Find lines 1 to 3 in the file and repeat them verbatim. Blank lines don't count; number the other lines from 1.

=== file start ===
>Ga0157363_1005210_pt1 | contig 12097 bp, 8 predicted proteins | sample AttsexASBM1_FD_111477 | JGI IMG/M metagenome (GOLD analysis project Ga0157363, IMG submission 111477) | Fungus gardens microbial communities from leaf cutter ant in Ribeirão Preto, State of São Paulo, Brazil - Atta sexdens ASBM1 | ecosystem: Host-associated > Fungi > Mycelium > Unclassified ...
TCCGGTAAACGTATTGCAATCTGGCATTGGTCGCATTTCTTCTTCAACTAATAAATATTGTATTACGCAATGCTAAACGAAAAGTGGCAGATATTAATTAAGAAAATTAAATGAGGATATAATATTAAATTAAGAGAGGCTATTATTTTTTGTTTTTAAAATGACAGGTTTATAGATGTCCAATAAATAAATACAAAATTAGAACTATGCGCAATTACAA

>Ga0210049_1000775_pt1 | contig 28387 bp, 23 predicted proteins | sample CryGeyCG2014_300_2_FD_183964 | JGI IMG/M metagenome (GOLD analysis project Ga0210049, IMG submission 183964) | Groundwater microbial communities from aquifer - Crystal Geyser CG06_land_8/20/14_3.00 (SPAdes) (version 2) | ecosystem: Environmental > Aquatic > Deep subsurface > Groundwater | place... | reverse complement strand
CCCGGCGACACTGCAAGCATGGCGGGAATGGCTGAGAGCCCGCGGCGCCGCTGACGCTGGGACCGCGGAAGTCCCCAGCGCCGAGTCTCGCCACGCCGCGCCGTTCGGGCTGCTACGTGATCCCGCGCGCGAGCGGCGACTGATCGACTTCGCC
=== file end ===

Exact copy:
>Ga0157363_1005210_pt1 | contig 12097 bp, 8 predicted proteins | sample AttsexASBM1_FD_111477 | JGI IMG/M metagenome (GOLD analysis project Ga0157363, IMG submission 111477) | Fungus gardens microbial communities from leaf cutter ant in Ribeirão Preto, State of São Paulo, Brazil - Atta sexdens ASBM1 | ecosystem: Host-associated > Fungi > Mycelium > Unclassified ...
TCCGGTAAACGTATTGCAATCTGGCATTGGTCGCATTTCTTCTTCAACTAATAAATATTGTATTACGCAATGCTAAACGAAAAGTGGCAGATATTAATTAAGAAAATTAAATGAGGATATAATATTAAATTAAGAGAGGCTATTATTTTTTGTTTTTAAAATGACAGGTTTATAGATGTCCAATAAATAAATACAAAATTAGAACTATGCGCAATTACAA

>Ga0210049_1000775_pt1 | contig 28387 bp, 23 predicted proteins | sample CryGeyCG2014_300_2_FD_183964 | JGI IMG/M metagenome (GOLD analysis project Ga0210049, IMG submission 183964) | Groundwater microbial communities from aquifer - Crystal Geyser CG06_land_8/20/14_3.00 (SPAdes) (version 2) | ecosystem: Environmental > Aquatic > Deep subsurface > Groundwater | place... | reverse complement strand